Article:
By Larry Pinkney, The Black Commentator, January 7, 2009
“Why Must Black People Look At Each Other Through Prison Bars? Where Is Our Freedom?”
–THE BLACK PANTHER Newspaper, September 18, 1971, Vol. 7, #4
The revolutionary struggle for social, economic, and political justice on behalf of every day people in this nation and throughout the world is a long and protracted one, full of unending challenges and real obstacles. Serious political struggle is not a leisurely walk in the park. It requires dedication and sacrifice. It is all too rare that we are given examples of individuals who have waged, and continue to relentlessly wage this ongoing struggle. Nevertheless, they can be found.
Black Panther Party veteran, determined political activist, radio programmer, and published writer / journalist extraordinaire, Kiilu Nyasha (aka Pat Gallyot), is a sterling example of a woman who, since the late 1960s to the present, has served the people ‘body and soul.’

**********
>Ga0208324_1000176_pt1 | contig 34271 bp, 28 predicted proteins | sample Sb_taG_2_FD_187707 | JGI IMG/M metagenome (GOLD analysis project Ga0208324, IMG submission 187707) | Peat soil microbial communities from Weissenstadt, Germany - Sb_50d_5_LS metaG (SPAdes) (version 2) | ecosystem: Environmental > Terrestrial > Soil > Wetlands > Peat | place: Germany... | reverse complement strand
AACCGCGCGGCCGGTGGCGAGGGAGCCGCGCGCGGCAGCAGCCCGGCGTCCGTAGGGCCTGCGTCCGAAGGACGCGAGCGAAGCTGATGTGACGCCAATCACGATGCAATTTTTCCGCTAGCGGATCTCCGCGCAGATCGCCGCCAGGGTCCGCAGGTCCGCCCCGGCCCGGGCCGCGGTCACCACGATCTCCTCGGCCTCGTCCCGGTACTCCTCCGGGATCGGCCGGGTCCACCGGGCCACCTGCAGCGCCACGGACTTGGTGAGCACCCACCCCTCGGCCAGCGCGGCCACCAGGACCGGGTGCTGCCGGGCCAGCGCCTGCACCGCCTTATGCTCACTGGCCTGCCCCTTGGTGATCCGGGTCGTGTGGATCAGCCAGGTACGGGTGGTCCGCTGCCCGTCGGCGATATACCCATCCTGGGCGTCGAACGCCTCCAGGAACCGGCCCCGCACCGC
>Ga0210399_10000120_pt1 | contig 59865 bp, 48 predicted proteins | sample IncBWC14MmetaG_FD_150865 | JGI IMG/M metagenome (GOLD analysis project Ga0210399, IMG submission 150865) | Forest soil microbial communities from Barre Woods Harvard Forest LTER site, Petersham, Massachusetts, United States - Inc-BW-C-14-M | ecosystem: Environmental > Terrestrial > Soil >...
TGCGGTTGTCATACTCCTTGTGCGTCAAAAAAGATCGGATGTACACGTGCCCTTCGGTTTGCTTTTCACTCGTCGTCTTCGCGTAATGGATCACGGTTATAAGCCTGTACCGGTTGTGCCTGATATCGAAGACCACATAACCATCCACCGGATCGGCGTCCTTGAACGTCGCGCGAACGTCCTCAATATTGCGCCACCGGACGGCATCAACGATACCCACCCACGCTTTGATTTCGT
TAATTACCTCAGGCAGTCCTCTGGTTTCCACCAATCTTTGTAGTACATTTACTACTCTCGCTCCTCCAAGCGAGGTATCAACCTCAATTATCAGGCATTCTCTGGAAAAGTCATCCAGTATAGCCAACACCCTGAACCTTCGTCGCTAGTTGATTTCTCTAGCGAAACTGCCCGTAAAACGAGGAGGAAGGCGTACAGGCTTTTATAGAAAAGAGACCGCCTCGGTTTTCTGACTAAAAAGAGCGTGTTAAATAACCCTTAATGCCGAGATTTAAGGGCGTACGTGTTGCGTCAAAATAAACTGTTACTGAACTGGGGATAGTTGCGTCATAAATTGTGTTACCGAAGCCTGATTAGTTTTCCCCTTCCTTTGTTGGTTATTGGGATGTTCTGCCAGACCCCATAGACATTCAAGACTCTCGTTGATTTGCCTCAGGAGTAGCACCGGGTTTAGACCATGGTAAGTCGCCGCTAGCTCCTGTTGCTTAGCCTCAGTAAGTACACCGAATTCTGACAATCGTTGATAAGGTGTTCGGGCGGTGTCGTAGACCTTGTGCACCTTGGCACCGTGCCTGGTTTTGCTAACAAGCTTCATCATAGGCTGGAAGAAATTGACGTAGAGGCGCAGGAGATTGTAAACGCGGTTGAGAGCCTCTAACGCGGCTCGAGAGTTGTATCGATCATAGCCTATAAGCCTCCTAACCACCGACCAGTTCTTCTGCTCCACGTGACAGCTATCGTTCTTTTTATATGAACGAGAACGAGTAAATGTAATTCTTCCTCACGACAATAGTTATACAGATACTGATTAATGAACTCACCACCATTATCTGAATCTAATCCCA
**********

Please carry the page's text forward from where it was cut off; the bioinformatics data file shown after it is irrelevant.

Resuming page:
Kiilu Nyasha has, since the 1960s been a stalwart supporter of political prisoners incarcerated in this nation’s prison gulag system. She has written to and given encouragement to literally myriads of prisoners, including the late George Jackson (former Black Panther Party Field Marshal, Soledad Brother, and internationally acclaimed author) who was murdered in 1971, by this de facto fascist ‘American’ elite’s power structure. Kiilu has, and continues in the year 2010, to send funds, stamps, books, and letters of encouragement and comradeship, etc., to many political prisoners. Contrary to the well perpetuated myth that there are no political prisoners in this nation; there are in fact many. The list includes Sundiata Acoli, Eddie Conway, Mumia Abul-Jamal, Ruchell ‘Cinque’ Magee, Hugo ‘Yogi’ Pinell, Leonard Peltier, Russell Shoats, Chip Fitzerald, Herman Wallace & Albert Woodfox, Kamau Sadiki, Jamil al-Amin (aka H. Rap Brown), Jalil Muntaqim, Veronza Bowers, Jr., and Lynne Stewart to name but a few. Others of this nation’s political prisoners have died in those prison dungeons. Yet others, such as Assata Shakur, have been forced into exile. Kiilu Nyasha, with every ounce of her strength and revolutionary fervor, has long been a stalwart servant of every day people, and most especially political prisoners.
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